Tough and with no little bite, the film benefits from having Bronson as the lead. Yes, Coburn takes the honours for acting gravitas, but Bronson keeps Chaney enigmatically interesting. Chaney is loyal and has the potential for love. We know next to nothing about him, but such is the restraint that Bronson shows in the portrayal, we are grateful to not have had back story filler to bog the story down. This is about this point in a man’s journey and in particular the next phase of that journey, one which we, thanks to Bronson, are personally involved with. It’s a great understated performance from Mr. Buchinsky. Jill Ireland too is excellent with a touching performance as the down-and-out girl who captures Chaney’s attention, while Strother Martin is ever reliable as a dope addict forced to work unlicensed as a medic who Speed has brought in as Chaney’s cuts and bruises guy.
A smashing and undervalued 70s movie that takes this part of history and refuses to entertain by basking in histrionics and parable’s for the masses. Blood, brains and brawn cloaked in an evocative cloud of hope. 8/10
Of all the movies I have seen Mr. Bronson in “Hard Times” stands out to me. He should have been given an Oscar for this time piece.
We currently have Spiderman,Batman and Superman etcetera, as the contemporary super heroes of our day. Charles Bronson as Chaney outdoes them all without ever leaving the ground. You feel when watching this movie that you are right there in New Orleans. Charles Bronson as Chaney is hard as nails and yet you feel as if he could be your best friend. If you needed bullies to be knocked down you would want Chaney on your side.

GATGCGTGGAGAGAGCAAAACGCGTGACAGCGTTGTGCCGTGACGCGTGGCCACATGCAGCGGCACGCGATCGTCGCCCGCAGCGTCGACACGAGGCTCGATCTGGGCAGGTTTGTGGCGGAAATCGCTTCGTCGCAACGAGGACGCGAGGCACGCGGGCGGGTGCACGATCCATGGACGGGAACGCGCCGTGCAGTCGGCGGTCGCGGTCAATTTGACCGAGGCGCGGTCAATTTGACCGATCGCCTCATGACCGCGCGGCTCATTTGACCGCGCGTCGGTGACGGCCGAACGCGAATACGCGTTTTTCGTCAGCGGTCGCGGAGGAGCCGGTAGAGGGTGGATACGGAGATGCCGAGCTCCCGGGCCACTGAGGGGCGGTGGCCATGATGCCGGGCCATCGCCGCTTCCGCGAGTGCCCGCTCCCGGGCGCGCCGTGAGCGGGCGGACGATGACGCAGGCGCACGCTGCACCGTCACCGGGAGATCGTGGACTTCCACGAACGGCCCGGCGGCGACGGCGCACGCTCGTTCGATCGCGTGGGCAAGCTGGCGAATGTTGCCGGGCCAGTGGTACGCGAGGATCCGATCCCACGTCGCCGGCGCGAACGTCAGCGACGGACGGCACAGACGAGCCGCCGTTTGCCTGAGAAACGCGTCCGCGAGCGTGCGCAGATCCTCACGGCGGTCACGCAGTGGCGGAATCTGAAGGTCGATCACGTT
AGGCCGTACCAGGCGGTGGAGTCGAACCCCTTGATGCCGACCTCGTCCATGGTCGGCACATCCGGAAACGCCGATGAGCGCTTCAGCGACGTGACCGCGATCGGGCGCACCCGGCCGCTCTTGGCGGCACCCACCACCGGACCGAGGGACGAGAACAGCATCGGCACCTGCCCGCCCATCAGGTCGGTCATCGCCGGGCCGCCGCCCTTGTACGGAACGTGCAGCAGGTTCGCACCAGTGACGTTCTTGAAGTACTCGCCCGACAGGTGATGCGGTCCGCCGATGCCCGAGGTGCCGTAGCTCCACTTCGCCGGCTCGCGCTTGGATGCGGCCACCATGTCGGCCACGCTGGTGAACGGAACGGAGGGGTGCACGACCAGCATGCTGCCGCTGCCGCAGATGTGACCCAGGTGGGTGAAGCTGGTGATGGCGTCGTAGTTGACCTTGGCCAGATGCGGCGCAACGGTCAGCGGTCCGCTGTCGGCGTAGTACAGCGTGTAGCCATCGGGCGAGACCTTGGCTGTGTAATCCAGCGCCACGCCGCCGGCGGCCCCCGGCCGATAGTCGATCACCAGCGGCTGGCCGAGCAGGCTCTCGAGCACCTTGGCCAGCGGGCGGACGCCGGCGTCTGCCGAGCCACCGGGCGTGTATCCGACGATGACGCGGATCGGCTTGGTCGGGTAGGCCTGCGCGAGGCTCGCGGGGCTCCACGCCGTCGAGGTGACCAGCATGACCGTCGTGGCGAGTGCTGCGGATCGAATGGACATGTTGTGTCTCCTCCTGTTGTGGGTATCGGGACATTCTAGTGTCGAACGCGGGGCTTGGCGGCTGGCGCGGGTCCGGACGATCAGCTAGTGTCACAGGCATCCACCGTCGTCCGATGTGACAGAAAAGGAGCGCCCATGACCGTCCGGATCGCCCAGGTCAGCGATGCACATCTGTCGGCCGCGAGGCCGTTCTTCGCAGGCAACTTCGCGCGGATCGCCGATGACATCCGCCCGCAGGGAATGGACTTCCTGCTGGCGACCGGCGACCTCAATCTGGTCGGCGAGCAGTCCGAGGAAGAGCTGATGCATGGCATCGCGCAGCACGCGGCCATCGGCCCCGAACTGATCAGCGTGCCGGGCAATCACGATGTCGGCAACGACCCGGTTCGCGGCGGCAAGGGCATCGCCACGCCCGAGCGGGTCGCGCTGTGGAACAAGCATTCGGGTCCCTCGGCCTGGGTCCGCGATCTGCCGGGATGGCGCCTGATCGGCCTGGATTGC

Many times I have heard the question “what is a real man?”. Chaney is I think the perfect picture of what a real man is, or at least the way most good men would want to be. Chaney is fearless,shrewd,compassionate.I could go on and on. Oh he also like the ladies.
I have seen this movie more times than I can count and I know I will watch it again. Whenever I recommend a Bronson flick this is the one. The rest of the cast was chosen to perfection, I could mention each. Just see the film you will not regret it.
Bronson’s best film
Bronson teamed with James Coburn in the ensemble casts of two other great films: “The Magnificent Seven,” and “The Great Escape.” Of all the films Bronson has made, “Hard Times” is by far the best, and probably the only truly “serious” film. Framed in the gritty reality of the Great Depression, with great background music –1930’s string band–Bronson found the role of a lifetime. I rate this film an 8 out of 10.
Original Language en
Runtime 1 hr 33 min (93 min)
Genre Crime, Drama, Sport
Director Walter Hill
Writer Walter Hill (screenplay), Bryan Gindoff (screenplay), Bruce Henstell (screenplay), Bryan Gindoff (story), Bruce Henstell (story)
Actors Charles Bronson, James Coburn, Jill Ireland, Strother Martin
Production Company Columbia Pictures
Sound Mix Mono
Aspect Ratio 2.39 : 1
Camera Panavision Lenses
Laboratory Metrocolor, Hollywood (CA), USA (uncredited)
Film Length N/A
Negative Format 35 mm
Cinematographic Process Panavision (anamorphic)
Printed Film Format 35 mm